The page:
Austin officials are moving to establish a new stand-alone Homeless Strategy Office to better focus the city's work with the local unhoused community.

The reorganization, effective Dec. 4, will also come with the promotion of David Gray as Austin's permanent homeless strategy officer. Gray took over that role on an interim basis following the resignation of his predecessor, Dianna Grey, in late September.

The breakdown

Today, the city's homeless strategy division operates within Austin Public Health. The upcoming spinoff of that division into its own new office comes after a recent review of Austin's homeless strategy determined the current structure "does not effectively respond to this critical priority," interim City Manager Jesús Garza said.

“While the Homeless Strategy Division was embedded within one department, the initiatives to address homelessness span multiple departments and require focused coordination,” Garza wrote in a Nov. 20 memo to city officials. “Consequently, I am establishing a stand-alone Homeless Strategy Office to serve as a focal point for addressing homelessness comprehensively, strategically, and compassionately.”

The stand-alone Homeless Strategy Office will handle:
  • The city's tens of millions of dollars in homeless service contracts
  • Operations at city-owned and -operated homeless shelters
  • City and community collaborations to make more housing available for those experiencing homelessness, including partnerships through the Austin/Travis County Homelessness Response System
  • Local, state and federal partnerships
  • Public space management, including cleanups and encampment closures
  • Homeless response fundraising with local businesses and philanthropists
  • City communications on homelessness
The revamped Homeless Strategy Office will mainly operate from city administrative offices in East Austin and include 36 staff positions, seven of which are now vacant, according to the city.

The move isn't expected to have any immediate impact on Austin's homeless response spending.

According to officials

Garza said the change will allow the city to better monitor outcomes related to its homeless service contracts, including data collection, and take on "proactive communication strategies" about the city's work.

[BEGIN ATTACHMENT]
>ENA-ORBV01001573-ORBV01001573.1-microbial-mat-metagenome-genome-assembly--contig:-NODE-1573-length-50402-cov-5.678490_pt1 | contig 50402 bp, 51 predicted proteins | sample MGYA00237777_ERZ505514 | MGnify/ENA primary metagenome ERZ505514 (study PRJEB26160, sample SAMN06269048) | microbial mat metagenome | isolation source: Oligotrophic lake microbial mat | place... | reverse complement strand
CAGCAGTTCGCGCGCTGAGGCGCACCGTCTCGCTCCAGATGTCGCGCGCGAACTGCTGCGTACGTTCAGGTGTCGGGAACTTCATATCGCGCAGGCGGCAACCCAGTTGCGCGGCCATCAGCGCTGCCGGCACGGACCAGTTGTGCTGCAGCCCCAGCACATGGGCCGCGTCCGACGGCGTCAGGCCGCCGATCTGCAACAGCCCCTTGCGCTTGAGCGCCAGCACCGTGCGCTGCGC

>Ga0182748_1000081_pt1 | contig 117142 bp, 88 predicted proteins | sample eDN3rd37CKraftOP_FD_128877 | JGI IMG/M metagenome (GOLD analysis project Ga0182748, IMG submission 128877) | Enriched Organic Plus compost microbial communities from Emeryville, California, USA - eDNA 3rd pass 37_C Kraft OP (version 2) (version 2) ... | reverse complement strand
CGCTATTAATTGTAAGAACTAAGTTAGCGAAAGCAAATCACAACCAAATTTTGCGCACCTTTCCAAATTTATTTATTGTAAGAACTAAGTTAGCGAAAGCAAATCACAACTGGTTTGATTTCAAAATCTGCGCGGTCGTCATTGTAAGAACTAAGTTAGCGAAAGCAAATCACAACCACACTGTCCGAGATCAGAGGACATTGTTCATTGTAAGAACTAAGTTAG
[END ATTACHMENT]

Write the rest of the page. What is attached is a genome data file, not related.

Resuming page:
The update stems from the review Garza launched in June that was led by Gray.

“As a city, our goal is to set the standard for innovative and strategic approaches to addressing homelessness and strengthening partnerships with the broad base of stakeholders who care about and invest in this issue,” Gray said in a statement. “Creating this stand-alone office and positioning it to marshal resources from many fronts is a strong indicator of the commitment and dedication of city leaders to helping people experiencing homelessness and to provide them with hope and help when they need it most.”

Mayor Kirk Watson said he believes the new office will bring a "far better managed effort with greater coordination" that he's been looking for since taking office.

"I’ve said multiple times last year and since January that I inherited a need to shake up city hall and get better administration over services that dominate our day to day. This council, the [city] manager and the manager’s team have been doing that," he said in a statement. "This is a good example. One of my complaints from the start has been a lack of coordination regarding homeless services, a failure to focus on how best to achieve desired outcomes instead of just talking about how much money we want to spend and, in part because of the lack of managerial coordination, an inability to account for and assess fully whatever the outcomes were."

Also of note

In addition to organizational changes, Garza also said the new structure will support an upcoming "joint independent assessment" of homeless services provided through Austin, Travis County, Central Health, Integral Care, The University of Texas at Austin's Dell Medical School and other community partners.

Watson recently told Community Impact he supported the city taking on a review of homeless strategy spending and outcomes, and on Nov. 21 said the shakeup will tie into such efforts.

"This coordination will work hand in glove with the performance review in which we can analyze the purpose of actions, including the purpose of our multiple contracts, the results of those actions and how to better get the results we want," Watson said. "The bottom line is to assure a clear purpose for our actions, coordinate the management of those actions and fully, transparently and accountably grade the outcomes."

A city spokesperson said further details on the process and an "active procurement" for that work aren't currently available.

Some context

The homeless strategy update comes near the end of a year that saw Austin leaders concentrate on expanding shorter-term shelter options, including:Additionally, Austin is now reviewing new options for management at the city's pair of bridge shelters off I-35, Northbridge and Southbridge. A solicitation for shelter operators closed Nov. 16, and a list of respondents wasn't available as of press time.